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  • October 5, 2016

    3 Unique Reputation Perspectives from Seth Godin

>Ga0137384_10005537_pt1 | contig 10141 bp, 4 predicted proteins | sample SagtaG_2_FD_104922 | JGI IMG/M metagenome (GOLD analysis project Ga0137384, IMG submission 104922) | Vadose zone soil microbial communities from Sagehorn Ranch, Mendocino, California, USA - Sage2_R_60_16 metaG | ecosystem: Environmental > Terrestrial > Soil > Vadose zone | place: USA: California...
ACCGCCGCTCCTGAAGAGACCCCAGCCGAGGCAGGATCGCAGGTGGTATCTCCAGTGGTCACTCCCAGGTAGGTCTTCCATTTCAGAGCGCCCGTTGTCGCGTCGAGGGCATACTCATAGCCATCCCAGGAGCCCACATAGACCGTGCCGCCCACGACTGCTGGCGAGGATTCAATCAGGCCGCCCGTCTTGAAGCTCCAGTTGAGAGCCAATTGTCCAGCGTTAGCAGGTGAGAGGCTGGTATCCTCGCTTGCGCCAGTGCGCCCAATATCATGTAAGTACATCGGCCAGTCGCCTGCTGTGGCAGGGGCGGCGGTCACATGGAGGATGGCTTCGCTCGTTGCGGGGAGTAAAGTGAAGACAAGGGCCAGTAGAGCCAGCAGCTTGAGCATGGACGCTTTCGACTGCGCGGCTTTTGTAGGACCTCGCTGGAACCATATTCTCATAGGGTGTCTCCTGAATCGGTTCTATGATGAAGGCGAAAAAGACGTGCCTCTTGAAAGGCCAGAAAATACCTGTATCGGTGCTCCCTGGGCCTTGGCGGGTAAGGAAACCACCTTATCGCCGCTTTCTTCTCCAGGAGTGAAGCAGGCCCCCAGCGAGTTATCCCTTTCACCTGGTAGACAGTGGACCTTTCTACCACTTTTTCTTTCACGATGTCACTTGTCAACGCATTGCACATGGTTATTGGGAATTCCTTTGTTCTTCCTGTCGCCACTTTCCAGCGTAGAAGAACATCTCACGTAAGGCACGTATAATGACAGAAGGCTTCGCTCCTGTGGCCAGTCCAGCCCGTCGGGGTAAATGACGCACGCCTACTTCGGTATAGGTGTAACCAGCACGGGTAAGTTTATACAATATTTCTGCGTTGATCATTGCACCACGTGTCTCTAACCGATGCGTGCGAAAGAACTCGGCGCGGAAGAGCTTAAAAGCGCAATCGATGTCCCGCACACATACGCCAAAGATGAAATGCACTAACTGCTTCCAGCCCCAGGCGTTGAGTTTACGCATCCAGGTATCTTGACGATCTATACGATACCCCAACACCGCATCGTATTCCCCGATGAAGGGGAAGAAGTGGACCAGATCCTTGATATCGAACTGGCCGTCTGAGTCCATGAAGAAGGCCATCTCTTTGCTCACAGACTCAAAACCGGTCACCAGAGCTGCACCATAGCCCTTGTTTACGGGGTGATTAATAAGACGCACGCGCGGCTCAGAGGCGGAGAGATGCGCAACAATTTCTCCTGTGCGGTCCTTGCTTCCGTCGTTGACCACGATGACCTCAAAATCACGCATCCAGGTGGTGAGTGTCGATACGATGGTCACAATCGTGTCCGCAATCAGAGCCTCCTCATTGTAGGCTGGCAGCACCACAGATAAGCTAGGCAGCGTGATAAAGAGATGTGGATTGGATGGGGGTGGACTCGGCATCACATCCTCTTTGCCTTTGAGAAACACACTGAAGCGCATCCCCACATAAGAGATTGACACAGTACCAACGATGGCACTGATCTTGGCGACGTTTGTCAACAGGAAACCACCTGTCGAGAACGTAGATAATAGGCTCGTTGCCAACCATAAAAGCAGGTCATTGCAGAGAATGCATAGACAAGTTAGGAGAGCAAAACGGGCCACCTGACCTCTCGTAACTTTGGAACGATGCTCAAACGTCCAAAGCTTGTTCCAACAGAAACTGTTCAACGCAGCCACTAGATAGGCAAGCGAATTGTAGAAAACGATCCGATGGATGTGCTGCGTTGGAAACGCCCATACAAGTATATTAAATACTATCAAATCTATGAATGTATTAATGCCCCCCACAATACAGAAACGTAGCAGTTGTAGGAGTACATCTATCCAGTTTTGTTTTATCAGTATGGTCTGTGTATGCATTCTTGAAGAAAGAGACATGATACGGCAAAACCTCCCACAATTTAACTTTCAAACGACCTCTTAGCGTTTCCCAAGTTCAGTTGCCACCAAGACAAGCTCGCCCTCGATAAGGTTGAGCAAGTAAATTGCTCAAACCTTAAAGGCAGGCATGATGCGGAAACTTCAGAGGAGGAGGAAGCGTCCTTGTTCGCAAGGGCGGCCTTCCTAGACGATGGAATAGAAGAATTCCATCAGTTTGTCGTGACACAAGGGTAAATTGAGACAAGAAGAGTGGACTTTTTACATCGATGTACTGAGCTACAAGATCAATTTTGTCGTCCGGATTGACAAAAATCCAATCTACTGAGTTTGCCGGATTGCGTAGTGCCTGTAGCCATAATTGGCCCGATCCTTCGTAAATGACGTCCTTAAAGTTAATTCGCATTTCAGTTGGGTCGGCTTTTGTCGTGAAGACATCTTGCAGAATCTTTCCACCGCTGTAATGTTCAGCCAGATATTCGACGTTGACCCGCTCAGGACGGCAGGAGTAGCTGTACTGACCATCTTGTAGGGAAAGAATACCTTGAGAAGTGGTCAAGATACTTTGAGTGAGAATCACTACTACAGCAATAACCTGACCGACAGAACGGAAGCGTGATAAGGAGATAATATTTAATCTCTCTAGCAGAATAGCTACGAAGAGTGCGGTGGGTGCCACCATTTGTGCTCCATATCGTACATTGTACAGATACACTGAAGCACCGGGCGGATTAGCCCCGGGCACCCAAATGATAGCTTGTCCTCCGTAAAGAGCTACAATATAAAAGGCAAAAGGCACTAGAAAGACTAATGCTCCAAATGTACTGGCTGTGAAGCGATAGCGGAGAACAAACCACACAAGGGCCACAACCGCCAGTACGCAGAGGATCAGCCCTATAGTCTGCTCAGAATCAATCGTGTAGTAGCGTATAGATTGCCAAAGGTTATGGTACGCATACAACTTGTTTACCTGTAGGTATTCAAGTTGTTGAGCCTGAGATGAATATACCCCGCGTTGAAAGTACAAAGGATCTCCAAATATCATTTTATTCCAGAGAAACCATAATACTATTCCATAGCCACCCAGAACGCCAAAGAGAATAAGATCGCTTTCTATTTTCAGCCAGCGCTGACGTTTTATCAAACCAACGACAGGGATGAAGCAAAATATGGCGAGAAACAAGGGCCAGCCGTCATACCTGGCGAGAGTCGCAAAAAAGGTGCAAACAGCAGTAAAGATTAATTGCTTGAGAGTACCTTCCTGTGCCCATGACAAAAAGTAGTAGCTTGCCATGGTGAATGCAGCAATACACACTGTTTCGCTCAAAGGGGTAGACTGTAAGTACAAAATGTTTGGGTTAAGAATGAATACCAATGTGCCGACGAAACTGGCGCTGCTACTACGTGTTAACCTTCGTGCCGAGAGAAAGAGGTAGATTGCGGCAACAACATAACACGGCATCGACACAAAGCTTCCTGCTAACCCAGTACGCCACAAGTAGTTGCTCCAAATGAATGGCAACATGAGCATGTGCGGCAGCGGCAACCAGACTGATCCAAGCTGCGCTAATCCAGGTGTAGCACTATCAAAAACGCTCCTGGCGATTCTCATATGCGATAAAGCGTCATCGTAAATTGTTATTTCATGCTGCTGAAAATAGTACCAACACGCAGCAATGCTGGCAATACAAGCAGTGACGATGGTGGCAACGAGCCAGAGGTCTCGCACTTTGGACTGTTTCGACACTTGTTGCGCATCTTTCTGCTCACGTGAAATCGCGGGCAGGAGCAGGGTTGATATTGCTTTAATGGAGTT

If you haven’t heard of Seth Godin and you have even the slightest interest in leadership development, please do yourself a favor and go to his website and explore – you can thank me later. For those of you who absolutely are familiar with Seth and his work, then you know the value of his insights, messages and self-actualization themes. He is, without doubt, one of the greatest resources for leaders and entrepreneurs striving for success. In a recent blog post titled ‘Three things to keep in mind about your reputation,’ he gives 3 unique reputation perspectives. Salient points that capture the power (and personal responsibility) of establishing and nurturing one of your greatest assets for success in both your career and life. Below are his three points from the post, followed by my related thoughts. 3 unique reputation perspectives from Seth Godin: 1. Your reputation has as much impact on your life as what you actually do. 2. Early assumptions about you are sticky and are difficult to change. 3. The single best way to maintain your reputation is to do things you’re proud of. Gaming goes only so far. What I love about Seth’s perspective is that it crisply captures 3 essential aspects of building and maintaining your personal reputation. Let’s break it down: 1. Your reputation has as much impact on your life as what you actually do. I read this as the ability your reputation has to impact your life beyond the work that you actually do or the things you create. Your reputation impacts the referrals that come your way (or pass you by), the people who seek you out (or seek someone else) or the doors of opportunity that open (or close). Yes, it is important to keep doing good things, good works, good turns daily. Those actions, consistently over time, will continue to reinforce your reputation for what you do. Consider that 65% of new business comes from referrals – a key indicator of people seeking you out just as much for who you are, as for what you do. I don’t know of any entrepreneurs, business leaders or executives who don’t see referrals as a significant component of their sales matrix. 2. Early assumptions about you are sticky and are difficult to change. Have you ever heard the phrase, “you never get a second chance to make a first impression”? The first impression is a vital time stamp in reputation development. However, Seth uses a key word ‘assumptions’ that makes his thought different. People may have preconceived biases or assumptions about you before you even say a word or shake a hand. This may have come from someone else’s comments about you, perhaps the company at which you work, the clothes you wear, the car you drive, maybe even the university you attended (or didn’t attend). People rarely enter into a relationship without some initial bias or assumption. That’s ok. Resist the urge to try and prove people’s assumptions wrong. If that is your approach, then you might as well just spend your time playing the carnival game ‘whack-a-mole’. The game […]